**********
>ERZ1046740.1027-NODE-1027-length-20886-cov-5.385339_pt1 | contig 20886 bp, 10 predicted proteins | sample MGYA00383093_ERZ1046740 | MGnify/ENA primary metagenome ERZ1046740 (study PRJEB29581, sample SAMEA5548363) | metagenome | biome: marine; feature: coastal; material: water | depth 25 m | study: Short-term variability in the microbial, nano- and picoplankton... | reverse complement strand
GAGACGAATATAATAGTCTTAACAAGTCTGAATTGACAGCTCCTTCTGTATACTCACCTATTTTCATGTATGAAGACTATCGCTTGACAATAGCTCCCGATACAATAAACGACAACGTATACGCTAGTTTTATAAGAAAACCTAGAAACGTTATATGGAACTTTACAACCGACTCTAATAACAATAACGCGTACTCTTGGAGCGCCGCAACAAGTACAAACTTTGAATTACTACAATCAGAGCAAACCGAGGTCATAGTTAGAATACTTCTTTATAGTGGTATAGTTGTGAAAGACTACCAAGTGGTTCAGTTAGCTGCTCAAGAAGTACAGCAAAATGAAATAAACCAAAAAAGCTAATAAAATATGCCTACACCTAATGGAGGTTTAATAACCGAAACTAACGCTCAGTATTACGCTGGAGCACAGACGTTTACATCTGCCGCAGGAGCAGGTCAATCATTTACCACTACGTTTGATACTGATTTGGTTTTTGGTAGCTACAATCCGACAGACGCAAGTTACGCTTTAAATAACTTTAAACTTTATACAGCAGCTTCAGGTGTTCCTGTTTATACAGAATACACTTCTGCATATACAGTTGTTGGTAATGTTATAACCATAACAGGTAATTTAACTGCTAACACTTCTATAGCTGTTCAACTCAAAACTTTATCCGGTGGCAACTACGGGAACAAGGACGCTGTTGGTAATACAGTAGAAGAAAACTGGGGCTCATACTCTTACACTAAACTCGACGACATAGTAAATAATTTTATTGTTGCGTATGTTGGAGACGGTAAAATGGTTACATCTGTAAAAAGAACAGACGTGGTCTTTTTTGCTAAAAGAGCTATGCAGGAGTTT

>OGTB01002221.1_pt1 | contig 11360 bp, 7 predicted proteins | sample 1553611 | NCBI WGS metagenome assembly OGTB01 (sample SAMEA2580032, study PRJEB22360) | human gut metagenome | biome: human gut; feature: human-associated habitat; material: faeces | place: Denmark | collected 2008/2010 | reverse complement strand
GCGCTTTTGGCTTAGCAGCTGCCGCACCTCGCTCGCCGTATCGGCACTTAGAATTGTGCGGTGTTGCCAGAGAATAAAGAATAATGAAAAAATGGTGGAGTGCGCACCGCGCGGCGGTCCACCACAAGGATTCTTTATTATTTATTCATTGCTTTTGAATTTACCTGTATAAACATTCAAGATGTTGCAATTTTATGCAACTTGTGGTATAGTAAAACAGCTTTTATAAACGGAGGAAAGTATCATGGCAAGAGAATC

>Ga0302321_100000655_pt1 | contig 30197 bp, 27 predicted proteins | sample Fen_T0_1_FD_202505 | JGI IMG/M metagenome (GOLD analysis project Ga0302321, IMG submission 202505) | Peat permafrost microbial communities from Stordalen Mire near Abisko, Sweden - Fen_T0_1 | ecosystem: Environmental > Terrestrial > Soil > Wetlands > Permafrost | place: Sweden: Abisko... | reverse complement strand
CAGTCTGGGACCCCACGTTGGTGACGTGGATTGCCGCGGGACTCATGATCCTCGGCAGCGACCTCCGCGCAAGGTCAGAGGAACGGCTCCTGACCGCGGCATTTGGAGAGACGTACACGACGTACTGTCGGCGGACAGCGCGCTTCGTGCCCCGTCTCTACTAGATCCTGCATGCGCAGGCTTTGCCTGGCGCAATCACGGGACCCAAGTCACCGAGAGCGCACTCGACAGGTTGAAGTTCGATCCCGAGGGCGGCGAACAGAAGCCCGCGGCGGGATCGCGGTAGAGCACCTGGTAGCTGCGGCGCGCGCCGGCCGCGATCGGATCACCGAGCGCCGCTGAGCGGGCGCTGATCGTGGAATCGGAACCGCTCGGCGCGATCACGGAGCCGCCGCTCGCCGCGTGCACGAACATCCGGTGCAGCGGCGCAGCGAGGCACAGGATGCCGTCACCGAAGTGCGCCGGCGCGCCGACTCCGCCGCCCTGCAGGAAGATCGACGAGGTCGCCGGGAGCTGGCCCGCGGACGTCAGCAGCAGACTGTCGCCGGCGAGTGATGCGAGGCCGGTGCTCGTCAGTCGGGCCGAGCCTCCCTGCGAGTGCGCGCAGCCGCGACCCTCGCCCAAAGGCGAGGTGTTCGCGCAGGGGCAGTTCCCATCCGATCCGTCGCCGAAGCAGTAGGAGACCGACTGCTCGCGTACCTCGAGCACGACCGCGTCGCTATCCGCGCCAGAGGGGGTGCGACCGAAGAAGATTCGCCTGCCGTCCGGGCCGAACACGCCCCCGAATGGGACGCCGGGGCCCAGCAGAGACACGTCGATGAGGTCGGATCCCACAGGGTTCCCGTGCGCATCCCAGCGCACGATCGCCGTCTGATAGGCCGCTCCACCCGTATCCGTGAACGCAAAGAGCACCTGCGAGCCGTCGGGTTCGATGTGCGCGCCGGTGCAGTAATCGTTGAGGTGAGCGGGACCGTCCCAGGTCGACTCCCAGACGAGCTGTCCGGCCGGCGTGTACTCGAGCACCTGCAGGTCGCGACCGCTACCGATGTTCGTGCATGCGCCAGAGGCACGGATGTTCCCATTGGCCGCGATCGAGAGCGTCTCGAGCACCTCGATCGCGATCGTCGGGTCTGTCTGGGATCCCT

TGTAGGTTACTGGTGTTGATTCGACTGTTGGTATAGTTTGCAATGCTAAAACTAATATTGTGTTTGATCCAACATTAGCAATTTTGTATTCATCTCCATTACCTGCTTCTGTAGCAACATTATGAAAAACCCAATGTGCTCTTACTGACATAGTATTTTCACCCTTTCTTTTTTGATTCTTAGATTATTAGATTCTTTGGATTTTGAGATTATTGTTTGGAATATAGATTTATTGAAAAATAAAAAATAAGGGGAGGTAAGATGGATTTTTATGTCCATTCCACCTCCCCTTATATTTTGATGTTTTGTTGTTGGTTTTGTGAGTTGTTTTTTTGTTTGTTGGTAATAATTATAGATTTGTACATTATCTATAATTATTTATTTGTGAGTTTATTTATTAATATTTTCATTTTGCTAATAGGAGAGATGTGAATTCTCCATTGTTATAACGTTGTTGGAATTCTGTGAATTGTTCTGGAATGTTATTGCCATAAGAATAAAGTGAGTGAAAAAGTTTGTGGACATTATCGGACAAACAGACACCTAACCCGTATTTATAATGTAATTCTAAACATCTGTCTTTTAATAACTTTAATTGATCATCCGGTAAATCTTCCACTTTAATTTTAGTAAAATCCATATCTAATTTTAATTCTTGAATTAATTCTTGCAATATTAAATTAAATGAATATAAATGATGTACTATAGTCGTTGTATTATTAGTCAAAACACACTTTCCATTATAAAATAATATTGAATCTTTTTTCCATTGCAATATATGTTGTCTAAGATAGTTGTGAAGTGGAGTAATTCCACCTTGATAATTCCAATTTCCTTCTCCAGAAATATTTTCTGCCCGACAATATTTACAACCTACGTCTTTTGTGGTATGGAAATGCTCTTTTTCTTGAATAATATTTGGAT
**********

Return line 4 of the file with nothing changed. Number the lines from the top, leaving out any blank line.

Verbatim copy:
GCGCTTTTGGCTTAGCAGCTGCCGCACCTCGCTCGCCGTATCGGCACTTAGAATTGTGCGGTGTTGCCAGAGAATAAAGAATAATGAAAAAATGGTGGAGTGCGCACCGCGCGGCGGTCCACCACAAGGATTCTTTATTATTTATTCATTGCTTTTGAATTTACCTGTATAAACATTCAAGATGTTGCAATTTTATGCAACTTGTGGTATAGTAAAACAGCTTTTATAAACGGAGGAAAGTATCATGGCAAGAGAATC